Using Methadone with Caution
While therapeutic, methadone can be addictive, so patients must only use this drug as prescribed by their doctor. Prescriptions are tailored to patients individually, so dosages should never be altered without consultation. Methadone stays in patients’ systems for longer than its effects are felt, so the dosage schedule should also be followed closely and never taken early.
Tips for Best Treatment Results:
- Always take methadone according to the prescribed dosage and schedule. Even if you miss a dose, don’t take any extra.
- Don’t consume alcohol during methadone treatment.
- While under the influence of methadone, be careful driving or operating machinery.
- Keep methadone away from children at all times.
- Store methadone in a dark, room temperature environment such as a cabinet.
- If you need to dispose of unused methadone, you can do so by flushing it down the toilet.
- If you take too much methadone or suspect you’re overdosing, call 911 immediately.
Potential Side Effects of Methadone
Some users may encounter side effects while using methadone. Commonly, these include symptoms such as restlessness, nausea, constipation, or issues with sexual performance. However, some users may experience more significant side effects. Stop taking the drug and contact your doctor if you experience any of the following:
- Difficulty breathing or shallowness of breath
- Feeling lightheaded or faint
- Hives, rash, or swelling of the face, lips, tongue, or throat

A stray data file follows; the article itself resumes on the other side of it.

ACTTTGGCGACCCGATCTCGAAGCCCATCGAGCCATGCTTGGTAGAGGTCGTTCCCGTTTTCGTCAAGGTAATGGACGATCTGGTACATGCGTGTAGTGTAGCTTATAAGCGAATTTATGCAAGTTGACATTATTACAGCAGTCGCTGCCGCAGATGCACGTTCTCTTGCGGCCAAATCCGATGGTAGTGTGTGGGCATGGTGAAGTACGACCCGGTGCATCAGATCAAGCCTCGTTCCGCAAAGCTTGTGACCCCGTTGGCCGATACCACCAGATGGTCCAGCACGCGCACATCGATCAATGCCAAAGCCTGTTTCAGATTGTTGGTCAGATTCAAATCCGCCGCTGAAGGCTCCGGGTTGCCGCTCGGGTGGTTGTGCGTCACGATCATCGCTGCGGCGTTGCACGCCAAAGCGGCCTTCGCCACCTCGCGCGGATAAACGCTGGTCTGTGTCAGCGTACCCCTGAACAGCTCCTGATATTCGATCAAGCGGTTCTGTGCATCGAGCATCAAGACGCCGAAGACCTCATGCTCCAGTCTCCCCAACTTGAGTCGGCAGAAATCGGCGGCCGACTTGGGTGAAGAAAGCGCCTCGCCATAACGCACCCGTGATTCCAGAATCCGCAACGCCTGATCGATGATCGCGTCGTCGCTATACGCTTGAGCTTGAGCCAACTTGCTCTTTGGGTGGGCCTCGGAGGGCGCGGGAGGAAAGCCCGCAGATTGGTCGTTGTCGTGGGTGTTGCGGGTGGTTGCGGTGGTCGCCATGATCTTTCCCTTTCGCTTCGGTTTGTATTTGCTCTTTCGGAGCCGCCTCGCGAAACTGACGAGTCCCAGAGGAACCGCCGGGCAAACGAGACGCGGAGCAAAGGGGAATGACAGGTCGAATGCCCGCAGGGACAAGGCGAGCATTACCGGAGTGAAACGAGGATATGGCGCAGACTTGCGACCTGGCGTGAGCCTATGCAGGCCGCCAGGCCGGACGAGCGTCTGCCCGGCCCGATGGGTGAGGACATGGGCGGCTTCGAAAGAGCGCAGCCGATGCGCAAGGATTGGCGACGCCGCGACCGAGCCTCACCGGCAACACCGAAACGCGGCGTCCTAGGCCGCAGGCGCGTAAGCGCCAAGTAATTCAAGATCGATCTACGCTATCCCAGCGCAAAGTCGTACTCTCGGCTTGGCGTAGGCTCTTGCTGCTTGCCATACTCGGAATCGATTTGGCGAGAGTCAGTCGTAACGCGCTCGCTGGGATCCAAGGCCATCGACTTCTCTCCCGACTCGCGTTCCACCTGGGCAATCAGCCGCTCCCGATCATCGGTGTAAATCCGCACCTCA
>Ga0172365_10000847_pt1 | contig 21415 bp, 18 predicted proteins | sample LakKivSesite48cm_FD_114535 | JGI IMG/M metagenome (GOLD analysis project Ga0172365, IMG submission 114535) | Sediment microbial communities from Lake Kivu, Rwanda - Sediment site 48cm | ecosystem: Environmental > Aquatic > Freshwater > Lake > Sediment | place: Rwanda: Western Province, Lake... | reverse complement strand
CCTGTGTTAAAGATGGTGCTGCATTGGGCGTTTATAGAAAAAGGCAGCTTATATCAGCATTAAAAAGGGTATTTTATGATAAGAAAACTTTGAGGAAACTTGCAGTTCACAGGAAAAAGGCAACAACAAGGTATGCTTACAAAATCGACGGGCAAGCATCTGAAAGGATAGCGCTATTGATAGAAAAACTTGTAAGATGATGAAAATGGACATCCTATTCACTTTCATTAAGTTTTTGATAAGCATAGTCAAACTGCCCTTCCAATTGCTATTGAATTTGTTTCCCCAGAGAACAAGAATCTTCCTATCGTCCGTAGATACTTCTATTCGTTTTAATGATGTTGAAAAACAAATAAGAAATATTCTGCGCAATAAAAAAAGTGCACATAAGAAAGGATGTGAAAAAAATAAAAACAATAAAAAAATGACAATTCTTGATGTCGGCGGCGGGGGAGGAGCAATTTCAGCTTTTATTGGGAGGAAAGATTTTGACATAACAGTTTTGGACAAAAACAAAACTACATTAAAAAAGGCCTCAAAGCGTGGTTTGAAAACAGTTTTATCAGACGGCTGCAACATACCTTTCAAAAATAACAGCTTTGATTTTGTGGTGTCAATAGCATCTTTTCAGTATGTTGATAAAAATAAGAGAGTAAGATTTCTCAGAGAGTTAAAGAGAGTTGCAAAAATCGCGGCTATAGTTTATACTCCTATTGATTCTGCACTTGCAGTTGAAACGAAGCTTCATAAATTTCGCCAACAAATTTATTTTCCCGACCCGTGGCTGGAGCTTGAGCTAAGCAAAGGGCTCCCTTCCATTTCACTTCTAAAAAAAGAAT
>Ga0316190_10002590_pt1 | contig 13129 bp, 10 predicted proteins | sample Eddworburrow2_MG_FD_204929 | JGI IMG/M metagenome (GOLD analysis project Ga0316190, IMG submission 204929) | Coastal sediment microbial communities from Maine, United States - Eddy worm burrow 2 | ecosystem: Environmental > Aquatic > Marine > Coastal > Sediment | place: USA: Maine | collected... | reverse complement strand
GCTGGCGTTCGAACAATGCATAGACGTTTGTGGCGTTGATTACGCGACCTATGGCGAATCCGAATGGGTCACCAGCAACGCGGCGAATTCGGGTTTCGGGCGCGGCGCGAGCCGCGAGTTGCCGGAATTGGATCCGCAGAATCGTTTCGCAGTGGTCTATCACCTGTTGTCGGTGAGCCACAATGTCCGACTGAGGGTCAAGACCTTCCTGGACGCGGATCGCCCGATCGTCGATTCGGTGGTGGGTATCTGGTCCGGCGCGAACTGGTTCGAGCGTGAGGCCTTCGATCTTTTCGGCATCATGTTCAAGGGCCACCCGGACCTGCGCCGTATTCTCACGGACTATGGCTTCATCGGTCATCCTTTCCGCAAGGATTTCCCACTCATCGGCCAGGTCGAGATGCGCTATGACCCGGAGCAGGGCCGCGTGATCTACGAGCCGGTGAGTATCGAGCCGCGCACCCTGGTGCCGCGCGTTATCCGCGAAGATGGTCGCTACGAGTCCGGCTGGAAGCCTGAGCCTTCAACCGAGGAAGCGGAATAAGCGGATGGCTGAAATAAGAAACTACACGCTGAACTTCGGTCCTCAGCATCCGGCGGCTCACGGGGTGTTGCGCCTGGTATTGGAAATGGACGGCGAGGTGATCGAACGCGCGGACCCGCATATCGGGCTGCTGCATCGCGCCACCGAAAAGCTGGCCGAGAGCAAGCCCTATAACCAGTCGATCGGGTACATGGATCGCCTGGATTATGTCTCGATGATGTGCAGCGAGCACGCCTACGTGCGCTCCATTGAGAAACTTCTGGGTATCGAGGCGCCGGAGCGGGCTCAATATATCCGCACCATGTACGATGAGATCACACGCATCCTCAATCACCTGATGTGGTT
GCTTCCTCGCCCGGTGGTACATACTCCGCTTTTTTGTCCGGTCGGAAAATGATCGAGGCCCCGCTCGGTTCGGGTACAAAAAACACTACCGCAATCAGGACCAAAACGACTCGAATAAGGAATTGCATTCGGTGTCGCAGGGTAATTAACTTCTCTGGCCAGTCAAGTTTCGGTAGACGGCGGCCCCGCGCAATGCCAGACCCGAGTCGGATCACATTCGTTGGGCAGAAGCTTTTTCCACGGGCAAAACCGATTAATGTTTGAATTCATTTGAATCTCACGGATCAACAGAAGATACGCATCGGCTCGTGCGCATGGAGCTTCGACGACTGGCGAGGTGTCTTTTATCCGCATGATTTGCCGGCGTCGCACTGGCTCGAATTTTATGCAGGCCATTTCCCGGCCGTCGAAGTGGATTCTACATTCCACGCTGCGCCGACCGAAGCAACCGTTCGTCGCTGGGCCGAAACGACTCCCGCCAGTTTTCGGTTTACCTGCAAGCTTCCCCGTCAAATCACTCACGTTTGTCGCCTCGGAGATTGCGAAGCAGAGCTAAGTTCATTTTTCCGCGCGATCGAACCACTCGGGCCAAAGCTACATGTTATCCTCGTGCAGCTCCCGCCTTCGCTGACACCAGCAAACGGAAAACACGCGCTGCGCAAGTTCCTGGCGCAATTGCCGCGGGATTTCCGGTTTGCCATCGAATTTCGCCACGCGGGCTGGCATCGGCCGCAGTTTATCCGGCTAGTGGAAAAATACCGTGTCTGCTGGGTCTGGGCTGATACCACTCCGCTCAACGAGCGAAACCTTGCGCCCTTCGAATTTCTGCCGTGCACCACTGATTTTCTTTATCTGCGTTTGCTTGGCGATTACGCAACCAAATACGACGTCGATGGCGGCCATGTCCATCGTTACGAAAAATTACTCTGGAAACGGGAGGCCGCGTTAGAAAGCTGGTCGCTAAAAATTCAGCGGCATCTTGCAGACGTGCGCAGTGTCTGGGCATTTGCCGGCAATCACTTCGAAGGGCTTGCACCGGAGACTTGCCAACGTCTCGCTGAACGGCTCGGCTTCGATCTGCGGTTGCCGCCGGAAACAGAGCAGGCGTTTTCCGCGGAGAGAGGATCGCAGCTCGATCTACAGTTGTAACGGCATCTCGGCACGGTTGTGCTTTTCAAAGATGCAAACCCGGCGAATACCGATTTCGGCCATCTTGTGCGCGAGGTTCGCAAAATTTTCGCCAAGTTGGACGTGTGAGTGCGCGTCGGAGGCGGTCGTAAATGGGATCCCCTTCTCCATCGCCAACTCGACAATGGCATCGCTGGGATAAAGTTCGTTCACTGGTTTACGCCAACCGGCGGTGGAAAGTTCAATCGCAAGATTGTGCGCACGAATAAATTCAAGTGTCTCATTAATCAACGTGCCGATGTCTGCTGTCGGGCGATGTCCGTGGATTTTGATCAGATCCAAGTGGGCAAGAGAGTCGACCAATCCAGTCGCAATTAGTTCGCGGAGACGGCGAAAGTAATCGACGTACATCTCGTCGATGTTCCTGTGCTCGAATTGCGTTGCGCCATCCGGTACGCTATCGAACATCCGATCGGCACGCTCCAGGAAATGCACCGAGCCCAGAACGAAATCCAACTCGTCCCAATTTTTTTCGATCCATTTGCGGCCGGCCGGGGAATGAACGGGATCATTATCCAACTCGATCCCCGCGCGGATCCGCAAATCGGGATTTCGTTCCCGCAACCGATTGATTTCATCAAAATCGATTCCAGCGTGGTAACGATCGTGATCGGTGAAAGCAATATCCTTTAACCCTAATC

- Chest pain
- A fast or pounding heartbeat
- Hallucinations or confusion
Using Methadone While Pregnant or Breastfeeding
Contrary to common perception, it is safe for women to take methadone even while pregnant or breastfeeding. In fact, methadone can be preferable in certain cases. If a pregnant woman goes through drug withdrawal, it can cause her uterus to contract and may trigger a miscarriage or premature labor. By using methadone to wean off opioids gradually and without withdrawal symptoms, pregnant women may be better able to manage their addiction without putting the baby at risk.
It should be noted that babies born to mothers with opioid addiction or who are undergoing methadone treatment during pregnancy may themselves go through withdrawal after birth. New and expectant mothers should work closely with their medical team to monitor the baby’s health.
As for breastfeeding, research suggests that the nutritional and developmental benefits of breastfeeding outweigh the small proportion of methadone transferred through breast milk. As such, breastfeeding is still recommended if possible.
How to Find a Methadone Clinic
If you or a loved one needs access to methadone treatment, you can call SAMHSA’s 24-hour helpline for guidance or treatment referrals, available at 1-800-662-4357. You can also consult a methadone clinic directory to find locations near you.